Patty Cake: Love is all Around

Writer / Artist
Patty Cake: Love is all Around
Patty Cake Love is all Around review
  • North American Publisher / ISBN: Amaze Ink/SLG Publishing - 0-943151-69-4
  • Release date: 2003
  • UPC: 9780943151694
  • Contains adult content?: no
  • Does this pass the Bechdel test?: yes
  • Positive minority portrayal?: yes
  • CATEGORIES: All-Ages, Humour

Scott Roberts grew very rapidly into presenting astute child-centric domestic comedy strips, and there’s another leap forward here as he becomes more comfortable in integrating the characters introduced in …And Everything Nice. The simmering rivalry between Patty Cake and Susie McBee is well developed here, and there’s a little more of Irving’s geeky brother Keith.

Roberts has a great talent for parodying the fads, toys and media marketed at children, and the stories here are spliced with fake ads for ridiculous games such as Crazy Mixed-Up Corpses! Or Fisty the Clown, complete with ridiculous product descriptions. Others, such as cartoon and comic character Birdy make it into the strips. He features as Roberts makes a point about the worth of comics as Keith and Patty Cake visit their local comic shop.

Instead of prioritising longer strips as in the previous book, Roberts instead supplies only three long strips, and for two of them Roberts’ usually astute sense of pacing deserts him. The tale of Jose’s challenge and the Sit’n’Spin game features could be cut substantially and would work better. Elsewhere, though it’s comic gem after comic gem. Patty Cake won’t go to sleep, loses her gnome, winds up her older sister and the other longer strip has Patty Cake inspired to enter a poetry contest.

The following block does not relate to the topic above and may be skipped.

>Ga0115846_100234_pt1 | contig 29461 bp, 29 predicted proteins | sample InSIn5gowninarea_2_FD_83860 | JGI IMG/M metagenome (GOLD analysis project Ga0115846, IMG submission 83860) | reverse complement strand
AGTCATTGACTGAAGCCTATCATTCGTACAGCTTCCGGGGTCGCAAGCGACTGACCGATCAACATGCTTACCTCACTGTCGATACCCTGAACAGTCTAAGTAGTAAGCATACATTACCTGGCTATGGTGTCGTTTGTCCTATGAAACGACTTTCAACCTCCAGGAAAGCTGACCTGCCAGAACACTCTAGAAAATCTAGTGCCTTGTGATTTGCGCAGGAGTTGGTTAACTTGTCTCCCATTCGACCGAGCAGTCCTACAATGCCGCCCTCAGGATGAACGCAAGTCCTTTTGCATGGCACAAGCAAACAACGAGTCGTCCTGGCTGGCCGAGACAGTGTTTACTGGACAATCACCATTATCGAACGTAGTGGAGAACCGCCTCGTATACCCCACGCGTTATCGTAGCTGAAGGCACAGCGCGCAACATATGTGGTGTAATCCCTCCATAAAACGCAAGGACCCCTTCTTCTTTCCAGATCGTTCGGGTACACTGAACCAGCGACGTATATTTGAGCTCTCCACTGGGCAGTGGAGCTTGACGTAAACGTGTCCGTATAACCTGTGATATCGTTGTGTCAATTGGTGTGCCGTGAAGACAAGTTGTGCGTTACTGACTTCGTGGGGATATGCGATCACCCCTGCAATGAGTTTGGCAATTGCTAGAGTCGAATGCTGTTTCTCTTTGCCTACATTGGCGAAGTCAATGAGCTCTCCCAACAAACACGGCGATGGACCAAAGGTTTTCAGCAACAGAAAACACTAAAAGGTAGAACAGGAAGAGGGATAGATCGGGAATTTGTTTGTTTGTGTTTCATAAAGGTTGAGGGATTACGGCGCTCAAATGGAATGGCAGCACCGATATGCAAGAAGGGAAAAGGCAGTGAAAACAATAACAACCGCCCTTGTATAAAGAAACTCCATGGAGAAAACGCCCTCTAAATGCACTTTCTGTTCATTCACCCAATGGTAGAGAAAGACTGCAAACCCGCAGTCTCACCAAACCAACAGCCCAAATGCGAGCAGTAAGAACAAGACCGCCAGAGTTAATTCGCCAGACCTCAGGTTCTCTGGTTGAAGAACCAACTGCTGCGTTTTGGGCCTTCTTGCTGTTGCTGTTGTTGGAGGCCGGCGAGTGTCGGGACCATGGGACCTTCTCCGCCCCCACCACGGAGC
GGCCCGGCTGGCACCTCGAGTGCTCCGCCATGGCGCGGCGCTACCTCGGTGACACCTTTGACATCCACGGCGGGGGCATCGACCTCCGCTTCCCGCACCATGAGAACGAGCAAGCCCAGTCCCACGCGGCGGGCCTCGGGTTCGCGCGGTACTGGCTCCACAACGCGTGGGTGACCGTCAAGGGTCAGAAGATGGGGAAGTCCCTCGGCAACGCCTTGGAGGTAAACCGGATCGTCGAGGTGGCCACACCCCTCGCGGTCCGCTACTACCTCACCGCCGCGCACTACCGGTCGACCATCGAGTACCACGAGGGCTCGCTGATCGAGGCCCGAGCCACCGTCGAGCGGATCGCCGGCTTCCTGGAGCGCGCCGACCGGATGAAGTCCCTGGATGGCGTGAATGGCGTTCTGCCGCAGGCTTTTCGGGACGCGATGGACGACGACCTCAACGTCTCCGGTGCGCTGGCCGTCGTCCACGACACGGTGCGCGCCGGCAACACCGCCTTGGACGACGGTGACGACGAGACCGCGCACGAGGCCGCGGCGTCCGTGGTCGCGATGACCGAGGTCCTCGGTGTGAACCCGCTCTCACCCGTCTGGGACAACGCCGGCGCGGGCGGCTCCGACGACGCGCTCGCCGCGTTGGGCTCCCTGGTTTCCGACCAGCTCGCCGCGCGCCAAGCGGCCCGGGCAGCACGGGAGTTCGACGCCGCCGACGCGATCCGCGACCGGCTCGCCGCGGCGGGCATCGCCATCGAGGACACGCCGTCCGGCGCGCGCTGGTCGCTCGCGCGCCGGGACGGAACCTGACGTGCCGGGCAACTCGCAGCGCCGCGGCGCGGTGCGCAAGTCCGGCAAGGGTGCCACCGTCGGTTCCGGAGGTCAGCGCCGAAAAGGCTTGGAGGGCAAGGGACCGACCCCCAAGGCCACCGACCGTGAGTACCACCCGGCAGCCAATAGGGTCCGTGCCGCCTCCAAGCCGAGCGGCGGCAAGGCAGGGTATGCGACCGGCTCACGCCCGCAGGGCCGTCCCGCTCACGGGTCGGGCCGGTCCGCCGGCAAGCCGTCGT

One downside is the very muddy printing, which is odd as this black and white book reprints material that was originally monochrome, yet the effect is as if there was originally colour and it’s turned to mud.

There was one further Patty Cake collection, a colour digest,  but there’s plenty more material worth looking out as individual comics. The three books have reprinted the older Permanent Press comics, so go for those published by Slave Labor. Roberts went on to draw the Rugrats syndicated newspaper strip and Working Daze, and as Thomas Scott Roberts colours and letters the weekly Prince Valiant feature.